---Keith Banting, Queen's Research Chair in Public Policy, Queen's University
"Do mass immigration and ethnic diversity threaten popular support for the welfare state? Trust beyond Borders answers no. Marshaling an impressive array of comparative opinion data, Crepaz shows that countries with high levels of social trust and universal welfare state arrangements can avoid the development of the welfare chauvinism that typically accompanies diversity."
---Gary Freeman, Professor and Department Chair, Department of Government, University of Texas at Austin
Markus M. L. Crepaz is Professor in the Department of International Affairs at the University of Georgia and Associate Director of the Center for the Study of Global Issues (GLOBIS).
The Welfare State and Beyond was first published in 1984. Minnesota Archive Editions uses digital technology to make long-unavailable books once again accessible, and are published unaltered from the original University of Minnesota Press editions.
The welfare state emerged in a number of industrialized countries after the First World War as a middle ground between capitalism and socialism. The aim of architects of the welfare state was to abolish the injustices and hardships that accompanied capitalism and to do so without wholesale social or economic revolution. Establishment of the welfare state created something close to euphoria among many observers; it was, it seemed, the answer to many, if not all, troubling social questions. But it eventually became obvious that this type of society was not immune to problems.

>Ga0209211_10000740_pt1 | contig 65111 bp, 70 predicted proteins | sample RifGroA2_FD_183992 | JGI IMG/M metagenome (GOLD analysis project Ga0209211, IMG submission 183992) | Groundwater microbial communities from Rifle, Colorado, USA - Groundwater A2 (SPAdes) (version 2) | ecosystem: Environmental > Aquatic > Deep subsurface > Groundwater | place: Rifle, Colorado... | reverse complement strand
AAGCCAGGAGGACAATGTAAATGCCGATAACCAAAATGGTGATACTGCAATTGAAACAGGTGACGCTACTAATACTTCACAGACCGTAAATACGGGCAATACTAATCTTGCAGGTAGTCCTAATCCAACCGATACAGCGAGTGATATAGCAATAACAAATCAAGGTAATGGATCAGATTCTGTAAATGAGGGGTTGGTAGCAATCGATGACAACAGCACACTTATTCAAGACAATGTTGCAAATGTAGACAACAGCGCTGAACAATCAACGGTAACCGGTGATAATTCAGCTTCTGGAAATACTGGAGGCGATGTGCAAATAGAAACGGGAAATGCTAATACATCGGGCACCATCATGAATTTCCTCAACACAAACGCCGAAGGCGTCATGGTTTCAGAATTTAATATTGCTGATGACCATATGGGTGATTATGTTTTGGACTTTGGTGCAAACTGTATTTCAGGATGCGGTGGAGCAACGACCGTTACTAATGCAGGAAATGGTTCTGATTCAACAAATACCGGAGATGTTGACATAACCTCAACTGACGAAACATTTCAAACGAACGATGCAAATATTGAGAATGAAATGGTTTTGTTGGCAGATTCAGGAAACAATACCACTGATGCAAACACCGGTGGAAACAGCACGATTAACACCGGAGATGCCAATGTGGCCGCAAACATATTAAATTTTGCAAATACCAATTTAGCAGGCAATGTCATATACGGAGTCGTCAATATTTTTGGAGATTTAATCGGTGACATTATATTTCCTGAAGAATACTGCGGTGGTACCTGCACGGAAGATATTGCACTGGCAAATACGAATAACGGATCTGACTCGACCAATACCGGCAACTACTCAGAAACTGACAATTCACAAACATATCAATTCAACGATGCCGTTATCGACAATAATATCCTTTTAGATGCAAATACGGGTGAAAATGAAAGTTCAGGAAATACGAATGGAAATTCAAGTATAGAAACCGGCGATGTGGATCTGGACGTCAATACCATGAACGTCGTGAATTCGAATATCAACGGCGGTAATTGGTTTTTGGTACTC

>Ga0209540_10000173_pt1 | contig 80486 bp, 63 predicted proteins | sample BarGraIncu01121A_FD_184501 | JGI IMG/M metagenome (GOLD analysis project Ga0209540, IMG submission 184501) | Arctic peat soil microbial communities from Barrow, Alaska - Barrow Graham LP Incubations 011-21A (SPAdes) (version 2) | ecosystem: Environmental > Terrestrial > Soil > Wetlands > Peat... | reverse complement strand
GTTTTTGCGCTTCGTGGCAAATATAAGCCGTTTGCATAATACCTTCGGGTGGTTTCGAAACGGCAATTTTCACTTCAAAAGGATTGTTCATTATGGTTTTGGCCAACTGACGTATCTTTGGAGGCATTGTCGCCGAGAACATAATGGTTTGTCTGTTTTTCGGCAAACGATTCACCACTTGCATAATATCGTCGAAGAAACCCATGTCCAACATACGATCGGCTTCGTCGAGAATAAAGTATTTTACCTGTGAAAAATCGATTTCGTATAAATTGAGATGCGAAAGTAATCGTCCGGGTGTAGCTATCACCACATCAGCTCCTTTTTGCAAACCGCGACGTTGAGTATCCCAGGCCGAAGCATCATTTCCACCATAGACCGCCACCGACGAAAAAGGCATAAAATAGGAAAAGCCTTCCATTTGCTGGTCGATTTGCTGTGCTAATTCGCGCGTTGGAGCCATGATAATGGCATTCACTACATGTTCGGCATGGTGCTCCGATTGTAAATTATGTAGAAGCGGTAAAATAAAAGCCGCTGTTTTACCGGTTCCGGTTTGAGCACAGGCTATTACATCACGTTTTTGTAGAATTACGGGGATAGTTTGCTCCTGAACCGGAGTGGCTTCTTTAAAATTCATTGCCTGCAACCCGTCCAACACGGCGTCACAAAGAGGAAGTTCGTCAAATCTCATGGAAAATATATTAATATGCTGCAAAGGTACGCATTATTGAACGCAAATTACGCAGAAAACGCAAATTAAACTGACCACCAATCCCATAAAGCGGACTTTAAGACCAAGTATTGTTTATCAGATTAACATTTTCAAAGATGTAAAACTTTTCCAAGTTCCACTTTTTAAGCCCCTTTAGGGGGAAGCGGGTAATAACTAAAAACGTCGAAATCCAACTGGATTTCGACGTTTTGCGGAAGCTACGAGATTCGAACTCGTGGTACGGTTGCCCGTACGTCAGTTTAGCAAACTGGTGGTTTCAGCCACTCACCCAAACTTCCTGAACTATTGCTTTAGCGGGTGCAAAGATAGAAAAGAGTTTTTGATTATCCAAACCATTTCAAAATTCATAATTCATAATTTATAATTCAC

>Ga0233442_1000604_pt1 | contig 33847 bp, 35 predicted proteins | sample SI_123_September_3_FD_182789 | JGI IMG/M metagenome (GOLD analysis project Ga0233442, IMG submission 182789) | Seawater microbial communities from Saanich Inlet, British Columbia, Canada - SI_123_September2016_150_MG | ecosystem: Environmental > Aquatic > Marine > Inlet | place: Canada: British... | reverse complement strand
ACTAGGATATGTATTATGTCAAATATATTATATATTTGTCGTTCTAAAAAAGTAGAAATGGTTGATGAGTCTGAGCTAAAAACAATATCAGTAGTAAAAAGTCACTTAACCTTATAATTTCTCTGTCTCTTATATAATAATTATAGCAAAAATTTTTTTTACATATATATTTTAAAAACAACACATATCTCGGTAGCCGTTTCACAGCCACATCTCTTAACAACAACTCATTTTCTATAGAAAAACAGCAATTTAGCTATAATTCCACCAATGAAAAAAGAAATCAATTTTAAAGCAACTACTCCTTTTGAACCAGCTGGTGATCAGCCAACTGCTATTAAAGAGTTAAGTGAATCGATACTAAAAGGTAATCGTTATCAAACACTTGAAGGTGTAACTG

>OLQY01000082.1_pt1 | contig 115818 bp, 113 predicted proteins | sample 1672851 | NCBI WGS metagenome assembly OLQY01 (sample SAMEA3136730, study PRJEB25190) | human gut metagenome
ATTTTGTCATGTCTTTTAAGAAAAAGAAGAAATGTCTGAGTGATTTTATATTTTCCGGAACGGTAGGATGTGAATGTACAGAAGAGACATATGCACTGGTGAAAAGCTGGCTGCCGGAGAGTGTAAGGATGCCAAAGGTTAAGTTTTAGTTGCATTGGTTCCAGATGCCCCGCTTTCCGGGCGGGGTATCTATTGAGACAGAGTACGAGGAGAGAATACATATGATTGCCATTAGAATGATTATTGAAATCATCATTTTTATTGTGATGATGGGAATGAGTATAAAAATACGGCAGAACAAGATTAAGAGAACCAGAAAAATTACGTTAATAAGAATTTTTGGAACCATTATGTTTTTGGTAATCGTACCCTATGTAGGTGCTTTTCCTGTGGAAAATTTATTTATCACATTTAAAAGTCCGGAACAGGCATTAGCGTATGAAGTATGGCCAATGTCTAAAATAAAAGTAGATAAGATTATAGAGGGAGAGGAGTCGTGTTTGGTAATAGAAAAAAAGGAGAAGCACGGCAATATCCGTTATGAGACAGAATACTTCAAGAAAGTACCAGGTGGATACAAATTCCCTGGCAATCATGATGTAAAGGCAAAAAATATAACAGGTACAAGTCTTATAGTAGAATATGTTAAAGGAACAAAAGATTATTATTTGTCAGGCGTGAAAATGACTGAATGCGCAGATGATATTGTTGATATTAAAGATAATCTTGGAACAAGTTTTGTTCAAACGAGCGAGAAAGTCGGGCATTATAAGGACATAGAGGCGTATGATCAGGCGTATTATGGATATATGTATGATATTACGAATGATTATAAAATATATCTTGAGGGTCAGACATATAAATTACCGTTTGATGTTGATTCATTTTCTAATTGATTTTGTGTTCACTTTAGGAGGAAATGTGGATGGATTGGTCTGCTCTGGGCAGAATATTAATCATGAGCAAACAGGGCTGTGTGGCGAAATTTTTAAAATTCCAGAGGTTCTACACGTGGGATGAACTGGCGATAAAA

In The Welfare State and Beyond Gunnar Heckscher examines four Nordic countries—Denmark, Finland, Norway, and Sweden—not to either criticize or defend the welfare state but to shed some light on a number of questions: Has the welfare state achieved what it attempted? Are the results generally held to be satisfactory? What important problems remain unsolved and what types of solutions have been proposed? Although Heckscher has been associated with the Conservative party in Sweden, his objective, clear-eyed analysis cites both the accomplishments of the welfare state and the troubling problems that still await resolution.
Nicholas Rescher examines the controversial social issue of the welfare state, and offers philosophical thoughts on the limits and liabilities of government and society. Questioning some of the principal assumptions of democratic theory and classical liberalism, Rescher theorizes that the current system is not a be-all end-all, but rather a necessity with limited scope that will ultimately fail to achieve its objectives. He further purports that the welfare state must be a transitional phase to a more affluent postindustrial society-a satisfying life, rather than an adequate one.
The world’s richer democracies all provide such public benefits as pensions and health care, but why are some far more generous than others? And why, in the face of globalization and fiscal pressures, has the welfare state not been replaced by another model? Reconsidering the myriad issues raised by such pressing questions, Clem Brooks and Jeff Manza contend here that public opinion has been an important, yet neglected, factor in shaping welfare states in recent decades.
Analyzing data on sixteen countries, Brooks and Manza find that the preferences of citizens profoundly influence the welfare policies of their governments and the behavior of politicians in office. Shaped by slow-moving forces such as social institutions and collective memories, these preferences have counteracted global pressures that many commentators assumed would lead to the welfare state’s demise. Moreover, Brooks and Manza show that cross-national differences in popular support help explain why Scandinavian social democracies offer so much more than liberal democracies such as the United States and the United Kingdom.